What it is
Phishing (FISH-ing) refers to a scheme used to trick an individual into providing bank, credit card, or financial account information by sending a fraudulent email purporting to be from a bank, Internet provider, or another institution asking for account numbers, passwords or any other personal financial information. Thieves are "phishing" for information.
How it works
In phishing, cyber-criminals send emails that seem to be from legitimate financial institutions or other companies asking for confirmation of personal or account information. The email may ask for a simple reply or provide a link to a legitimate-appearing website. The techniques vary, but in many cases the email uses dire warnings to drive users to confirm their credentials or accounts without first confirming the email.
Cyber-criminals use these techniques to get you to reveal confidential information so they can commit direct theft or steal your identity and commit other fraudulent activities.
How to protect yourself
Follow these five suggestions to help protect yourself from phishing scams.
It is better to err on the side of caution. Unless you are 100% sure that a particular message is legitimate, assume it is not. If you do use a link in an email, you should never supply your username, password or account information in such a reply. Thrivent would never ask you to verify your credentials via email.
If you suspect the email is legitimate, close your browser, open a new one and access the company's website independently. If there is anything wrong with the account, reputable companies will post at the site after you log in.
Or, use the old-fashioned way – pick-up the telephone and call the company's customer service, explain the email, and verify if the email is legitimate or a phishing scam.
Let technology help you
Download the latest web browser for your system and keep it patched. The latest generation web browsers come with built-in phishing protection. These browsers will analyze websites and compare them against known or suspected phishing sites and warn you if the site you are visiting may be malicious or illegitimate.
Know what signifies secured websites, and where to find these indicators within you browser. Be skeptical of any site that triggers browser warnings such as certificate errors or where personal information isn't being transmitted in a secure manner.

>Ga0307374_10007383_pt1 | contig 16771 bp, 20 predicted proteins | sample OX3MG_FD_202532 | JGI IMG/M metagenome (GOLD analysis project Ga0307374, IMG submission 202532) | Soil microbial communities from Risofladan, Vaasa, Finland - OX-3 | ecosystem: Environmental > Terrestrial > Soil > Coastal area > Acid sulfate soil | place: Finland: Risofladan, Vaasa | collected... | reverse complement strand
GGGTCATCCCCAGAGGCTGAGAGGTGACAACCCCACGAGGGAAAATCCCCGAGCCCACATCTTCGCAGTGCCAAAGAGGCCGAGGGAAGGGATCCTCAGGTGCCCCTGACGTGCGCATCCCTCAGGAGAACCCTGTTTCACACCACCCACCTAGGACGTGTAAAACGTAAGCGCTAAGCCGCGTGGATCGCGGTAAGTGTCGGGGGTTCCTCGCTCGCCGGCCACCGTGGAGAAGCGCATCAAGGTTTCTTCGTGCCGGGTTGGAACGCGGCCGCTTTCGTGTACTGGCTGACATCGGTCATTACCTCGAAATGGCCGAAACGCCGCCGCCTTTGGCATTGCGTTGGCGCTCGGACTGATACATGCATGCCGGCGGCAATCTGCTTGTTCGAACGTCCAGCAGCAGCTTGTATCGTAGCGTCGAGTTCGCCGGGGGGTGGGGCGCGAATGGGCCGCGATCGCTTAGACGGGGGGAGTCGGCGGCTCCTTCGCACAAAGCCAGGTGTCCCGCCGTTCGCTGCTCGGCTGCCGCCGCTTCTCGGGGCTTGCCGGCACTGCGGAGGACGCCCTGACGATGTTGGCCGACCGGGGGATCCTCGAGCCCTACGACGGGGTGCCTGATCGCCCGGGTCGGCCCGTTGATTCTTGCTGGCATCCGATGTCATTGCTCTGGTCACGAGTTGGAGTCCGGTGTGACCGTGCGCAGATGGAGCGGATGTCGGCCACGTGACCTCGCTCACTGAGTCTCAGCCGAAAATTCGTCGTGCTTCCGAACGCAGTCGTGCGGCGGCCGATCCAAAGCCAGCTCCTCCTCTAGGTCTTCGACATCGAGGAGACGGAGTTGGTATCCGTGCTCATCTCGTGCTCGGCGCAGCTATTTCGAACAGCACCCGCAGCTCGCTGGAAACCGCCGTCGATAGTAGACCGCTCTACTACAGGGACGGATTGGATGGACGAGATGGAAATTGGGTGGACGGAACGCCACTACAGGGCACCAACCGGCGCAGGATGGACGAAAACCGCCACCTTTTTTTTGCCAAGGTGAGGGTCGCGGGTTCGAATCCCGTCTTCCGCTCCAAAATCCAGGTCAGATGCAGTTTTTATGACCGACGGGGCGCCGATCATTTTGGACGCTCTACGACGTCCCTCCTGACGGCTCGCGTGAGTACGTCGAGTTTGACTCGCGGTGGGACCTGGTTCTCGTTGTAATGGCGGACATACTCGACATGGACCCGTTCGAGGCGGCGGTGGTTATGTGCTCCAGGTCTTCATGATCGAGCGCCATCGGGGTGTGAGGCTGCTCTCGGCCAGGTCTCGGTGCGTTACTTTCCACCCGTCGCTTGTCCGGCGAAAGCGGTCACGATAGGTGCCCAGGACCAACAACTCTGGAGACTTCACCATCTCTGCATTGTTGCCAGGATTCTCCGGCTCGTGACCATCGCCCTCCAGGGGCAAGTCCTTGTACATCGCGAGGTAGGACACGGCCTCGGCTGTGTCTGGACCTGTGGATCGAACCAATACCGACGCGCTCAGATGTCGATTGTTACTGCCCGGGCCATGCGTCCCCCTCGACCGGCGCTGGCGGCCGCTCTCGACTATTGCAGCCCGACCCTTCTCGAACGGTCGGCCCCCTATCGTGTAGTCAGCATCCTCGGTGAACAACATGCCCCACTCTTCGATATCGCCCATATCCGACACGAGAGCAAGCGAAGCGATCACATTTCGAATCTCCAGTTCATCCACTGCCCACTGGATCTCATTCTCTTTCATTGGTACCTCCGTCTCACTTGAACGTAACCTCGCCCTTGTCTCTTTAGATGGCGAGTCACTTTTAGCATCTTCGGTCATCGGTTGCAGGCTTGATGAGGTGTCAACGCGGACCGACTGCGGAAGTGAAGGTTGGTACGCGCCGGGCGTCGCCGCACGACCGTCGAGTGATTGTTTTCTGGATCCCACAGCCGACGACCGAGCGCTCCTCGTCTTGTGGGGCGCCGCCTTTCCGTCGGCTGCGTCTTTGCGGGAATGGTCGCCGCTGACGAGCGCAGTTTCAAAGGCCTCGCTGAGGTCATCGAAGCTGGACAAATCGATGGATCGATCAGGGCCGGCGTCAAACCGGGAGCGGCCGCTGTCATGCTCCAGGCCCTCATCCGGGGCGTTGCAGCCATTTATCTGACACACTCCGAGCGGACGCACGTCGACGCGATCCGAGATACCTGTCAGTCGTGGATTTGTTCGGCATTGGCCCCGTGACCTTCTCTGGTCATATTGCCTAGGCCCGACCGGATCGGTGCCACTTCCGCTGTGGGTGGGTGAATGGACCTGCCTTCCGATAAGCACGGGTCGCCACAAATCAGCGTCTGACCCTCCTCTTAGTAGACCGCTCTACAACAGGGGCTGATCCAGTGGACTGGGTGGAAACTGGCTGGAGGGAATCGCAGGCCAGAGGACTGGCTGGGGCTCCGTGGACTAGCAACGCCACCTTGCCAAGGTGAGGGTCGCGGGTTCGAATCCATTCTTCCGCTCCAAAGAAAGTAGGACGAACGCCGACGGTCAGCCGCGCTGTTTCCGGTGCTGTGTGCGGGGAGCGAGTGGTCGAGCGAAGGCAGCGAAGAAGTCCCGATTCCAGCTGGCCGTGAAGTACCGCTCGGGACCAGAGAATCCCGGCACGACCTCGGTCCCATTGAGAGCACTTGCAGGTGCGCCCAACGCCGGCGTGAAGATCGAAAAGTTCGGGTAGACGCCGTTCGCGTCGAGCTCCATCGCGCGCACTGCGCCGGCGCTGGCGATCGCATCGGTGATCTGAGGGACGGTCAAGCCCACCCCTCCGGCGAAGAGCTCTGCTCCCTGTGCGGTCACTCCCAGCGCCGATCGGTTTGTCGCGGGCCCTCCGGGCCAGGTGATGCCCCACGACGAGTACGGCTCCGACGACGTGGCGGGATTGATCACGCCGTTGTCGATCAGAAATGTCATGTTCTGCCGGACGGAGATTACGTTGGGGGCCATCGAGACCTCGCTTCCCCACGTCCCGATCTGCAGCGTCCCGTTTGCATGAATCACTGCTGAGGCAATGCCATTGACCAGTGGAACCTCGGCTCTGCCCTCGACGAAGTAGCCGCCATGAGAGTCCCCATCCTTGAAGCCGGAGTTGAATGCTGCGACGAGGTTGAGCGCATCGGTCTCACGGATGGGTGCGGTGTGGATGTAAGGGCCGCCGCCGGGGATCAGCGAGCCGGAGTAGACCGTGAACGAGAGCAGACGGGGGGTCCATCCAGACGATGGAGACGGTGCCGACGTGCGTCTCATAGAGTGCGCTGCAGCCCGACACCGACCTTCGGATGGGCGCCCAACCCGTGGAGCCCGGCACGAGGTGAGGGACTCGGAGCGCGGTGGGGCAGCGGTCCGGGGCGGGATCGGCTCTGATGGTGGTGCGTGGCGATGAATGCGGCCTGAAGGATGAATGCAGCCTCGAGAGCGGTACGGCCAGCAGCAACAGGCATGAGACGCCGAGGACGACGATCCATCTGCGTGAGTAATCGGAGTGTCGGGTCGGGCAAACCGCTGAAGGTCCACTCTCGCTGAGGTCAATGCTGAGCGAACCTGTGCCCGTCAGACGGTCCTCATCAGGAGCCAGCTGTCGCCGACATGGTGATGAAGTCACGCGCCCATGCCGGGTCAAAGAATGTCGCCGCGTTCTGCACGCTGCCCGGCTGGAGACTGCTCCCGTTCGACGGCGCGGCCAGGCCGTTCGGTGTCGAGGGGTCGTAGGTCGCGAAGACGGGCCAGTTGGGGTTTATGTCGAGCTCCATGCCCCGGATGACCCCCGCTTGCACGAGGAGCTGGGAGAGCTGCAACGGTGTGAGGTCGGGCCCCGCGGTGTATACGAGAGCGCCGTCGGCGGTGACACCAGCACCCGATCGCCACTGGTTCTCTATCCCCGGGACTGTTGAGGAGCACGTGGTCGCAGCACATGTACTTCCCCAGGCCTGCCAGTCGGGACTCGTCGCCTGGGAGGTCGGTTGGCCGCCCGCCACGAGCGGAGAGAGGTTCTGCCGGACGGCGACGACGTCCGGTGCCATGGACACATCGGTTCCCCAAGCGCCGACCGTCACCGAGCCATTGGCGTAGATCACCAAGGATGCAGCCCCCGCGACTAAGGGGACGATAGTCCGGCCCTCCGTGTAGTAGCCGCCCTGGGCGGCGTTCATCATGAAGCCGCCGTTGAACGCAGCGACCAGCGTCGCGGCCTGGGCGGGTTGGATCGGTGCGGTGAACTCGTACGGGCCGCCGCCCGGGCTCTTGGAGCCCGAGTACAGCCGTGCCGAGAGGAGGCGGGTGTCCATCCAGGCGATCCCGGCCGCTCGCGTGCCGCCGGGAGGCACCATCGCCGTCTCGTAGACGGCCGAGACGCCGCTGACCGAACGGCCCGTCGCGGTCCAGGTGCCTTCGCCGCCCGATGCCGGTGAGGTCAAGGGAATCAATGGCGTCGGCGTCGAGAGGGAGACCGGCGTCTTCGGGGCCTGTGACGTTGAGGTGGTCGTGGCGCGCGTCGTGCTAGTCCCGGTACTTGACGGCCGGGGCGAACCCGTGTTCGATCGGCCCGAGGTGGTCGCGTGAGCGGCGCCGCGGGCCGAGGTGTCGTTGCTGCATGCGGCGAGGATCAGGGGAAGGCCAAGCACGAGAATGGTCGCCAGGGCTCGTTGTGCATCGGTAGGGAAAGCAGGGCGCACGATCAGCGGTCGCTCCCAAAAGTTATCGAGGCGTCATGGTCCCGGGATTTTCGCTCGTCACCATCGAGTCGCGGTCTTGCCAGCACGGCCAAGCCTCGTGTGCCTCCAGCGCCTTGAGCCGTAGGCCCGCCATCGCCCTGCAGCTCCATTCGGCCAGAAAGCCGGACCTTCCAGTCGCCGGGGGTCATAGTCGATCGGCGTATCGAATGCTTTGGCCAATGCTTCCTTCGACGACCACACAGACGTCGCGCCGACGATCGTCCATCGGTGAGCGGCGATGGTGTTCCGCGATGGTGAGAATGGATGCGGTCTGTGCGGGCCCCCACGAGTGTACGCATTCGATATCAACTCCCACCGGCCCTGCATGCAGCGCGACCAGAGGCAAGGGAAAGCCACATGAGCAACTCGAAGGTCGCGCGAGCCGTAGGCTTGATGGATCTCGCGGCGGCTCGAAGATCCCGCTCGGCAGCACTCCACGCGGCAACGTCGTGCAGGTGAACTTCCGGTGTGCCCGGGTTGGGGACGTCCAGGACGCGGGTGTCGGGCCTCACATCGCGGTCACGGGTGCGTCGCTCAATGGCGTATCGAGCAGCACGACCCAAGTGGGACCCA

Take simple precautions to protect your accounts
Use passwords greater than eight characters or use passsphrases (sentences such as "I have a purple dog"), that are harder to guess or crack. Don't use the same passwords for email or social sites that you use for your financial sites. Change your passwords regularly, we recommend every 60 days.
Do your homework
Know when your statements arrive and analyze them closely for transactions you can't account for. If you find problems contact the company or financial institution immediately.
Report suspicious activity
If you receive emails that are part of a phishing scam or even seem suspicious and is targeting a financial institution or company you work with, report it to them.
In addition, you can report suspicious activity to the Internet Crime Complaint Center at www.IC3.Gov (Link opens in new window) or to the Federal Trade Commission (FTC) at www.ftc.gov (Link opens in new window).
If it happens to you
If you discover that you have responded to a fraudulent email, contact the company or financial institution immediately so they can help protect your account and identity. Change your online account passwords immediately.
For more information
For more information on phishing or identity theft, go to www.antiphishing.org (Link opens in new window). Each year, phishing con artists convince 5% of the public to fall for their scams. Make sure it's not you.
Content includes information from the Wisconsin Bankers Association, www.wisbank.com (Link opens in new window) and About.com, http://netsecurity.about.com/od/security101/a/phishprotect.htm (Link opens in new window).